Skip to main content

Timandra Harkness - Four Way Interview

Timandra Harkness is a writer, comedian and broadcaster, who has been performing on scientific, mathematical and statistical topics since the latter days of the 20th Century. She is a regular on BBC Radio, resident reporter on social psychology series The Human Zoo as well as writing and presenting documentaries including BBC Radio 4’s Data, Data Everywhere and FutureProofing series.

In 2010 she co-wrote and performed Your Days Are Numbered: The Maths of Death, with stand-up mathematician Matt Parker, which was a sell-out hit at the Edinburgh Fringe before touring the rest of the UK and Australia. Science comedy since then includes solo show Brainsex, cabarets and gameshows. She is currently writing a new comedy show about Big Data.

Why big data? 

I got interested a few years ago in statistics, partly because I enjoy the maths (I know! It's a niche hobby, but I like it), partly because it's a great way to understand new things about the world we live in, and partly because I found it odd that everyone was suddenly into infographics and percentages. I had a hunch that something else was going on, if statistics had suddenly got so sexy. I mean, I like stats as much as the next person,* but they'd suddenly acquired this almost mystical status. Which made me uneasy.

While I was debating, and writing about, and doing comedy shows about statistics, along came Big Data. It was like the sequel, only now with very expensive special effects and a bigger marketing budget. Like stats wearing a robotic exoskelton. So again, it was partly the appeal of the very clever mathematical ideas, and partly a hunch that it would tell me something wider about what's going on in society.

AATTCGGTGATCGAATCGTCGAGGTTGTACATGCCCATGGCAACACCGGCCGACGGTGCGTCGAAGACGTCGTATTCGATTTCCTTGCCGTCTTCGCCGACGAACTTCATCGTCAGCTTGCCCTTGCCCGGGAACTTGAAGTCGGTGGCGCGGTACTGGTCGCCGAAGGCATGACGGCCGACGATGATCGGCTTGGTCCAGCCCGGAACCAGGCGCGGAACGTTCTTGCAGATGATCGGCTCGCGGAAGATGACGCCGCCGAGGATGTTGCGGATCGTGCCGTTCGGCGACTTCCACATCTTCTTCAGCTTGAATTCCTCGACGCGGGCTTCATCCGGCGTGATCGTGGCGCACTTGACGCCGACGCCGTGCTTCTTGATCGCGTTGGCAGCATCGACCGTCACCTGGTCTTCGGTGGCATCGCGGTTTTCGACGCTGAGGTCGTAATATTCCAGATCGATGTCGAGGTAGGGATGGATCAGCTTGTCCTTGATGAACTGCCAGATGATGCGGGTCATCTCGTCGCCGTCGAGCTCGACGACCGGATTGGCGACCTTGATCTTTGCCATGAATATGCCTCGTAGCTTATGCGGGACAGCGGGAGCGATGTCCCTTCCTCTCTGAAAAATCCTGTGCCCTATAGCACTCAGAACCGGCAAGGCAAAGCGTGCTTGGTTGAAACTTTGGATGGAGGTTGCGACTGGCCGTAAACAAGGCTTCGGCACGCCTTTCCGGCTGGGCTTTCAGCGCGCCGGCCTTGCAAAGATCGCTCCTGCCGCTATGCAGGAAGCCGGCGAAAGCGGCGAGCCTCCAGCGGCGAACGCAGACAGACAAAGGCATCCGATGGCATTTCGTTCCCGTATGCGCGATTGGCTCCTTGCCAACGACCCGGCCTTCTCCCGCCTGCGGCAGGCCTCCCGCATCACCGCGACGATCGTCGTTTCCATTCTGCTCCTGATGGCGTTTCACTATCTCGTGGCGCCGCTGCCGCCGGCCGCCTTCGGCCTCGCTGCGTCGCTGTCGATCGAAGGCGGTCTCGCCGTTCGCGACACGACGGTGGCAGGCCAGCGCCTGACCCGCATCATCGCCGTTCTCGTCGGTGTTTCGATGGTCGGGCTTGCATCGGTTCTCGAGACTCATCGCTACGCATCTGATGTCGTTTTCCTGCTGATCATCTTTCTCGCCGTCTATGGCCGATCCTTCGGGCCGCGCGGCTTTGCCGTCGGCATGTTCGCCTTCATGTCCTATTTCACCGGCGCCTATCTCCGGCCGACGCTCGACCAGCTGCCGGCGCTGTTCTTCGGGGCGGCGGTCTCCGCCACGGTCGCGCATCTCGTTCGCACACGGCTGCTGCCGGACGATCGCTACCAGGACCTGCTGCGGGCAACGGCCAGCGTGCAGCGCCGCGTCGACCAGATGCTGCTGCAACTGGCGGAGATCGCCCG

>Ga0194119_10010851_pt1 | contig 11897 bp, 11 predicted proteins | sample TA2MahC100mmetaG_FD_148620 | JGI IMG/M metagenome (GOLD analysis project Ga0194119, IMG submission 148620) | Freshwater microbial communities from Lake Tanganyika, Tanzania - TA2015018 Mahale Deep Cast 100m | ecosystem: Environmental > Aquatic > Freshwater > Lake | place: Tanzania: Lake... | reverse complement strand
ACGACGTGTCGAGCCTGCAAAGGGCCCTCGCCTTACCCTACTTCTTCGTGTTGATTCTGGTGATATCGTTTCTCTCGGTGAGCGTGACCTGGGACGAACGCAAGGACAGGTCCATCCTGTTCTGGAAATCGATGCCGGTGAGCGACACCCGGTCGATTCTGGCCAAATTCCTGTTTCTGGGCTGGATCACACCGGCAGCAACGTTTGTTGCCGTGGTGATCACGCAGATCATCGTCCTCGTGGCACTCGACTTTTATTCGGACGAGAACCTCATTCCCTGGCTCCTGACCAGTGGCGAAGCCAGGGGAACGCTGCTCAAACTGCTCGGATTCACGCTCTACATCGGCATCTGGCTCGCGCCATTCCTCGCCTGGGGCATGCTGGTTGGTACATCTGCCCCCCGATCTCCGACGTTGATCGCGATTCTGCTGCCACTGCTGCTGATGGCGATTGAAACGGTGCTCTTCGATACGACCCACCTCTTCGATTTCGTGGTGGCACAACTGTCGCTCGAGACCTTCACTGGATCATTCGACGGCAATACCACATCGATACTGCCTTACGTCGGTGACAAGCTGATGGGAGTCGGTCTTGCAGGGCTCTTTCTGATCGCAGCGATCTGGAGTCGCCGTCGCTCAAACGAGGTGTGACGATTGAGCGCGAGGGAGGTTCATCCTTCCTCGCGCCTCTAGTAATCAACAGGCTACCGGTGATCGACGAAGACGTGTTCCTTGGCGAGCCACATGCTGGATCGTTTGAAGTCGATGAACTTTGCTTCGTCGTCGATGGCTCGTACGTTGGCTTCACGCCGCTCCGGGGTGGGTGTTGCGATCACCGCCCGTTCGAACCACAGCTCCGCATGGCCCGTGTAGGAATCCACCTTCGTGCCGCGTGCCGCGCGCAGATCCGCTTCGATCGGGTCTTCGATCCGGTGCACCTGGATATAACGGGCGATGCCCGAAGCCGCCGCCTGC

*Probably more than the next person, in fact, as I'm doing a Mathematics & Statistics degree with the Open University in my spare time. 

Why this book?

I've been working on the ideas in this book for about five years. I'm very lucky, because I spend most of my time either writing or debating or making radio about ideas. So I've spoken at, or chaired, dozens of events about big data, made a BBC Radio 4 programme about it, and generally explored not only what people are doing with big data, but why it's such a hot topic. 
People are doing some remarkable things with big data, things which simply weren't possible before. Scientific research is being transformed, businesses run more efficiently, new connections are found by linking sets of data that are collected by default, like weather records and medical histories. 

There are also developments that I find more worrying. It's so easy to collect data on each one of us, and then aggregate it without our knowledge or consent. I do worry about privacy, but also about the tendency to see us all as datapoints instead of people.

But I'm not somebody who thinks technology is evil and will destroy all we hold dear. If anything, the urge to trust big data more than we trust human judgment tells us more about how we see people than about the technology itself. I think it has huge potential, if we have the nerve to use it. In some ways big data needs to think bigger.

What’s next?

I'm writing a new comedy show based on big data. It's a topic that most people connect with on some level, even if it's just because they have a smartphone and hadn't really thought about how much information their own phone is collecting about them. So it should be very interactive. 
I also do a lot of live events, so I'm looking forward to getting the ideas in the book back out into public spaces to debate them. I expect some people will read the book and come along to tell me I'm wrong. If they make a good enough case, maybe I'll agree with them! Then I'll have to do a rewrite before the paperback comes out. 

That's what's so important about discussing ideas: if we don't keep testing what we think, how can we tell if our ideas are right?

What’s exciting you at the moment?